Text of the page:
Case Report

A Rare Case of Abdominal Skin Malformation

by Mariana Meneses1*, Maria Sousa Dias1, Sara Peixoto2, Cláudia Ferraz2

1Department of Pediatrics, Unidade Local de Saúde de Matosinhos - Hospital Pedro Hispano, Porto, Portugal

2Department of Neonatology, Unidade Local de Saúde de Matosinhos - Hospital Pedro Hispano, Porto, Portugal

*Corresponding author: Mariana Meneses, Department of Pediatrics, Unidade Local de Saúde de Matosinhos - Hospital Pedro Hispano, Porto, Portugal

Received Date: 25 May 2024

Accepted Date: 03 June 2024

Published Date: 06 June 2024

Citation: Meneses M, Dias MS, Peixoto S, Ferraz C (2024) A Rare Case of Abdominal Skin Malformation. Arch Pediatr 9: 311.


Case description: We describe the clinical case of a female newborn, result of a monitored, full-term pregnancy, who presented at birth with an atrophic lesion on the abdominal wall, measuring around 5cm and with visualization of the underlying vasculature. There were no other alterations on objective examination. Aplasia cutis congenita (ACC) was hypothesized and corroborated by dermatology. Abdominal, transfontanellar ultrasound and echocardiogram were requested with no associated anomalies. No family history of similar skin lesions. The approach was conservative with the application of an emollient and there was a favorable evolution, with gradual regression of the lesion. Conclusion: ACC is a rare entity characterized by focal or generalized absence of skin. Since mild cases may not be reported, its incidence may be underestimated. The appropriate approach to this entity depends on its characteristics and severity, and a careful evaluation should be carried out to identify and guide associated malformations at an early stage. Because of the possible implications in terms of counseling, a thorough family history is important. Small, isolated lesions usually resolve spontaneously, and complications are rare.

Keywords: Aplasia Cutis Congenita; Neonatology; Dermatopathology; Congenita Malformation

Case presentation

A female neonate, result of a monitored, full-term pregnancy, delivered at term, presented at birth an incidental discovery of a mid-abdominal atrophic plaque with a parchment-like texture, measuring around 5 cm, that allowed visualization of the subjacent vasculature (Figure 1). Dermatological evaluation promptly made the diagnosis of aplasia cutis congenita (ACC). To ensure a thorough examination and rule out any concurrent malformations, renovesical, transfontanellar, and cardiac ultrasounds were immediately requested. No associated anomalies were found. A conservative management approach based on supportive care and close monitoring was implemented. Emollients were the only treatments prescribed, allowing the natural healing process to unfold. Closed follow-up by pediatric dermatology confirmed a satisfactory progression. The lesion underwent progressive healing, as evidenced by a consistent reduction in size. (Figure 2), which led to the patient’s discharge from dermatological care. Nowadays, the child continued monitoring in the neonatology department ensuring ongoing observation of the patient’s longterm well-being.

Figure 1, 2: Abdominal Skin Malformation.


ACC is a rare skin disorder, characterized by the absence or thinning of skin layers, primarily affecting the scalp, limbs, or abdominal wall [1]. It presents as localized areas of missing skin, ranging from small lesions to large defects. In most cases, the diagnosis of ACC is clinical, and abdominal wall involvement is rare, occurring predominantly in the mid-abdominal region [1,5]. The etiology of aplasia cutis remains uncertain and is believed to result from a combination of genetic and environmental factors [1]. Although it is an isolated finding in most cases, it can be associated with a few genetic syndromes and congenital anomalies (Including abdominal wall defects, limb abnormalities, cleft deformities, and fetus papyraceus). Therefore, it is important to differentiate aplasia cutis from other skin disorders, as the underlying cause may dictate the prognosis and management strategies. In the majority of cases, as in ours, there is no previous history of ACC in the family. The management of this condition depends on various factors and the treatment options range from conservative measures to surgical interventions. In this neonatal case, the early detection of the condition through dermatological examination enabled prompt consultations with relevant specialists to rule out any associated internal malformations and conservative measures were immediately initiated. With this report we explore the serendipitous discovery of aplasia cutis in an otherwise healthy female newborn, focusing on the rare abdominal wall manifestation, reviling the natural healing potential of aplasia cutis, which may lead to new therapeutic interventions and targeted approaches to promote healing and tissue regeneration.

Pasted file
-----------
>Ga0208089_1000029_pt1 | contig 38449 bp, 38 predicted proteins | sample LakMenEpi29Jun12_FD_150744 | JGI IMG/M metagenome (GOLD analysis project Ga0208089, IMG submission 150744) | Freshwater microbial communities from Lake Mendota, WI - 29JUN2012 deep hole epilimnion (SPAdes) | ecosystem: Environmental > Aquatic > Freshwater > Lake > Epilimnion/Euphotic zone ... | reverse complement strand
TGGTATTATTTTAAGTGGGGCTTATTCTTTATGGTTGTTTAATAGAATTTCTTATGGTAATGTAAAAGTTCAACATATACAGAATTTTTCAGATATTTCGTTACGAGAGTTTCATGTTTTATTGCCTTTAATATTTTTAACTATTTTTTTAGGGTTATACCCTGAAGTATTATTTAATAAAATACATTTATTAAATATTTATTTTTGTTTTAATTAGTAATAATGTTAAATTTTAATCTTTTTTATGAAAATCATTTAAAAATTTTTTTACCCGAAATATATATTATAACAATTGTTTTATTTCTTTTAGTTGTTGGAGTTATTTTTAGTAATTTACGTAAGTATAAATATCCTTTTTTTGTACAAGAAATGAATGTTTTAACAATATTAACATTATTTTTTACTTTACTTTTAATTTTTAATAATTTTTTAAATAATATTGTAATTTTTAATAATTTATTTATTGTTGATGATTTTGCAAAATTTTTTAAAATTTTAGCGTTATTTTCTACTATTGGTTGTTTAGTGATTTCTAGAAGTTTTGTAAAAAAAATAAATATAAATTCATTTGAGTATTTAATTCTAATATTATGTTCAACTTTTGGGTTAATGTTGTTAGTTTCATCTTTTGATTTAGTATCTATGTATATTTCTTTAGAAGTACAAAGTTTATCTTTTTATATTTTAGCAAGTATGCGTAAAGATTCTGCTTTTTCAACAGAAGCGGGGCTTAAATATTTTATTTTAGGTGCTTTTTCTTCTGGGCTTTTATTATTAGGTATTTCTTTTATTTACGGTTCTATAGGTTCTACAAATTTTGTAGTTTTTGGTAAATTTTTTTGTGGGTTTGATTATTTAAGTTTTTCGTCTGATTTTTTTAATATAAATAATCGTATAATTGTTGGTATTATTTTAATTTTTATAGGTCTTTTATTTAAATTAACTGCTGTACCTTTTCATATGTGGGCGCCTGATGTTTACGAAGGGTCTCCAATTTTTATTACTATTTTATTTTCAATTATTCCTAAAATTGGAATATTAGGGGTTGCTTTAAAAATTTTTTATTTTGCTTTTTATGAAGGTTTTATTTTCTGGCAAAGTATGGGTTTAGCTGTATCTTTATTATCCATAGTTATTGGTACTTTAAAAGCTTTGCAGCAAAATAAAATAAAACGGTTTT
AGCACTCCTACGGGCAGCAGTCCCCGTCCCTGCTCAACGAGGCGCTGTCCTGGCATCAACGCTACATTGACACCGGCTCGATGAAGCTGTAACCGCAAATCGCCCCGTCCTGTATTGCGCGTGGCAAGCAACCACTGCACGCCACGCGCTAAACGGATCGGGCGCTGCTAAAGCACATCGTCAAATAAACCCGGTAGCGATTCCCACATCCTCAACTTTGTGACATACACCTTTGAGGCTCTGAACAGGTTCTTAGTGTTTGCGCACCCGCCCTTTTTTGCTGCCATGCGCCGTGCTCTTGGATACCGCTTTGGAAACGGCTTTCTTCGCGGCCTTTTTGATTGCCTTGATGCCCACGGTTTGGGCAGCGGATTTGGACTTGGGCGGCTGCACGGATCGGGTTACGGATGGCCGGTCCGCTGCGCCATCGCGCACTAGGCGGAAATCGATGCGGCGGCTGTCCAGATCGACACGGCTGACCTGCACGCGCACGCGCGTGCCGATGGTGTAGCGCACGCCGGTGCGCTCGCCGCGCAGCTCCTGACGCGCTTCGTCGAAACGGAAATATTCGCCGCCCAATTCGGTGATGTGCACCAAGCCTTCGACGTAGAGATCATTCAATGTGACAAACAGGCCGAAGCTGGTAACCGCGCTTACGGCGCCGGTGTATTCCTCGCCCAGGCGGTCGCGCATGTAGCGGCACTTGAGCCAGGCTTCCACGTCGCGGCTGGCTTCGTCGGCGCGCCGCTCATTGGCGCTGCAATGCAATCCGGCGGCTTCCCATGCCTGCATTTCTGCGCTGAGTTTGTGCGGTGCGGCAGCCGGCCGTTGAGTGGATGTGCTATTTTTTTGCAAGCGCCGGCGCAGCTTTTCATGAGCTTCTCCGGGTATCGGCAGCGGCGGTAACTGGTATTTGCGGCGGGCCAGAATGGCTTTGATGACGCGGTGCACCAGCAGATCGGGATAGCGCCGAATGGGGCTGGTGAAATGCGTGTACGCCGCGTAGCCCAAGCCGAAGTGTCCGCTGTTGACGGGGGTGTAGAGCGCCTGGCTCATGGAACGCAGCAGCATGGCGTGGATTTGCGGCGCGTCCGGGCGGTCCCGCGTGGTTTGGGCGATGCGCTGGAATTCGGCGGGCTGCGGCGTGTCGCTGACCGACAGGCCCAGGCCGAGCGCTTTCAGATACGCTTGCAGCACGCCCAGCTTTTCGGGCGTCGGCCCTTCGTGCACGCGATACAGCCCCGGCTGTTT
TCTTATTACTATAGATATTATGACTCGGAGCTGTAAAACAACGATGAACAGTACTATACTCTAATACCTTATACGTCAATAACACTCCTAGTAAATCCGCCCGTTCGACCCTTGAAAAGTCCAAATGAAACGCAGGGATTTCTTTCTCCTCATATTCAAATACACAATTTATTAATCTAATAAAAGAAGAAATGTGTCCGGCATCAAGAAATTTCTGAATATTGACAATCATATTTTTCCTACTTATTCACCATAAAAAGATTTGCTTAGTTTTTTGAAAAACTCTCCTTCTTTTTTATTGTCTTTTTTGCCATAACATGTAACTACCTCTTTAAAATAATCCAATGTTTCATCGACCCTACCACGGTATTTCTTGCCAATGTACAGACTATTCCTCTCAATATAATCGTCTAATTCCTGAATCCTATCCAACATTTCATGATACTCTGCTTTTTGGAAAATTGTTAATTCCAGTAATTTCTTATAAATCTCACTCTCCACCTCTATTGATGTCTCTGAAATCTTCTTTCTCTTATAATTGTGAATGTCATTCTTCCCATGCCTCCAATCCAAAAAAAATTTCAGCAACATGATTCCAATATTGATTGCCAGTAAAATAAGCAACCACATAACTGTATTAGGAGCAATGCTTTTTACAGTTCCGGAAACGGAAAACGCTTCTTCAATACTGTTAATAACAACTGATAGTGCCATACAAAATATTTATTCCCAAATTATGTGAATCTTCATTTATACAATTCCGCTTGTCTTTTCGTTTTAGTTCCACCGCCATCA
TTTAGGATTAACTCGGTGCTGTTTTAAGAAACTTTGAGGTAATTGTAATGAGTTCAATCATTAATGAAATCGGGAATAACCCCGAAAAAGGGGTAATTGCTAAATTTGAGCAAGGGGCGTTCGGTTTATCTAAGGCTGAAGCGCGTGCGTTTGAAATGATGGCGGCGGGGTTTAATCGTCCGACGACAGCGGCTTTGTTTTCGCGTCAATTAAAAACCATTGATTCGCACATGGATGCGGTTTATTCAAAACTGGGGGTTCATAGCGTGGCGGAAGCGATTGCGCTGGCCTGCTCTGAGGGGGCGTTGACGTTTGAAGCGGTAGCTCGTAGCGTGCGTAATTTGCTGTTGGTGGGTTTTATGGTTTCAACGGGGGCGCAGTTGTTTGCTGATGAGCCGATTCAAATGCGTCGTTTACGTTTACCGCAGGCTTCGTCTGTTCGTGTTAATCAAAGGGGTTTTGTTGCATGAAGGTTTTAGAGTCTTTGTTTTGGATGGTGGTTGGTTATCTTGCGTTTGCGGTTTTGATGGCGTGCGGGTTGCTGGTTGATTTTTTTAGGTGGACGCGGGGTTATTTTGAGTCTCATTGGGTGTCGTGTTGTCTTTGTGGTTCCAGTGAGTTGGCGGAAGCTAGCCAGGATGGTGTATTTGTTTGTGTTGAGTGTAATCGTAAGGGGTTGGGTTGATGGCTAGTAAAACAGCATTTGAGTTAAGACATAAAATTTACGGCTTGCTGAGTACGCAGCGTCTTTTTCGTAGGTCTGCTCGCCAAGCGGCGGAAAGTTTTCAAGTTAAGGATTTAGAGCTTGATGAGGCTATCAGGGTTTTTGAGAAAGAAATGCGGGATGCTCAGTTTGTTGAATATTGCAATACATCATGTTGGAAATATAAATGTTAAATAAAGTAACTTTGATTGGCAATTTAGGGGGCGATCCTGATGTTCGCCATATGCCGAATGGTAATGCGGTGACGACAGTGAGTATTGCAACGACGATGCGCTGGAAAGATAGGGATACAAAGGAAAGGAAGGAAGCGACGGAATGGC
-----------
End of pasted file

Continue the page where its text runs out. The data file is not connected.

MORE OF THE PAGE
1. Bessis D, Bigorre M, Malissen N, Captier  G, Chiaverini C, et al. (2017) The scalp hair collar and tuft signs: A retrospective multicenter study of 78 patients with a systematic review of the literature. J Am Acad Dermatol 76: 478-487.
  2. Verhelle NAC, Heymans O, Deleuze JP, Fabre G, Vranckx JJ, et al. (2004) Abdominal Aplasia Cutis Congenita: Case Report and Review of the Literature. J Pediatr Surg. 39: 237-239.
  3. Cohen MI, Ribeiro JT, Costa CA, Westphal FL (2019) Aplasia Cutis Congenita. Case report   and   literature   review.  J   Bras   Neurocirur. 30: 105- 111.
  4. Bharti G, Groves L, David LR, Sanger C, Argenta LC (2011) Aplasia cutis congenita: clinical management of a rare congenital anomaly. J Craniofac Surg 22 : 159.
  5. Frieden IJ (1986) Aplasia cutis congenita: a clinical review and proposal for classification. J Am Acad Dermatol 14: 646-660.

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Archives of Pediatrics

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